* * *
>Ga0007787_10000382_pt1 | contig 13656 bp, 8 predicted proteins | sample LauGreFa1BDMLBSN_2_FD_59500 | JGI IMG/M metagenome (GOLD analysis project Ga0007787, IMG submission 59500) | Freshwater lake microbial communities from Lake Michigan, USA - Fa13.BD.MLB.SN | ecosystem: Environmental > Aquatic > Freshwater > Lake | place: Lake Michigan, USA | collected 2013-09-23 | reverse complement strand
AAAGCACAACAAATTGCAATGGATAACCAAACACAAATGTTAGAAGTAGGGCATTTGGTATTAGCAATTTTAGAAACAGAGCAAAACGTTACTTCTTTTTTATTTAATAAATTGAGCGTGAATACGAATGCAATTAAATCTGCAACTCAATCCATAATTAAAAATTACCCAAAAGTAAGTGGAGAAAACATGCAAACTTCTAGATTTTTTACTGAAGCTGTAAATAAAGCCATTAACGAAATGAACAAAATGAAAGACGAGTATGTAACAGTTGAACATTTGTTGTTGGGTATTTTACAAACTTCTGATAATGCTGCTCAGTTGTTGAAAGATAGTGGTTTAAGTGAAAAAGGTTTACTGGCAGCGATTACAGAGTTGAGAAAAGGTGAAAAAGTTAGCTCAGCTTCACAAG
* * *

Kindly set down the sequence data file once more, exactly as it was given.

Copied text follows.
>Ga0007787_10000382_pt1 | contig 13656 bp, 8 predicted proteins | sample LauGreFa1BDMLBSN_2_FD_59500 | JGI IMG/M metagenome (GOLD analysis project Ga0007787, IMG submission 59500) | Freshwater lake microbial communities from Lake Michigan, USA - Fa13.BD.MLB.SN | ecosystem: Environmental > Aquatic > Freshwater > Lake | place: Lake Michigan, USA | collected 2013-09-23 | reverse complement strand
AAAGCACAACAAATTGCAATGGATAACCAAACACAAATGTTAGAAGTAGGGCATTTGGTATTAGCAATTTTAGAAACAGAGCAAAACGTTACTTCTTTTTTATTTAATAAATTGAGCGTGAATACGAATGCAATTAAATCTGCAACTCAATCCATAATTAAAAATTACCCAAAAGTAAGTGGAGAAAACATGCAAACTTCTAGATTTTTTACTGAAGCTGTAAATAAAGCCATTAACGAAATGAACAAAATGAAAGACGAGTATGTAACAGTTGAACATTTGTTGTTGGGTATTTTACAAACTTCTGATAATGCTGCTCAGTTGTTGAAAGATAGTGGTTTAAGTGAAAAAGGTTTACTGGCAGCGATTACAGAGTTGAGAAAAGGTGAAAAAGTTAGCTCAGCTTCACAAG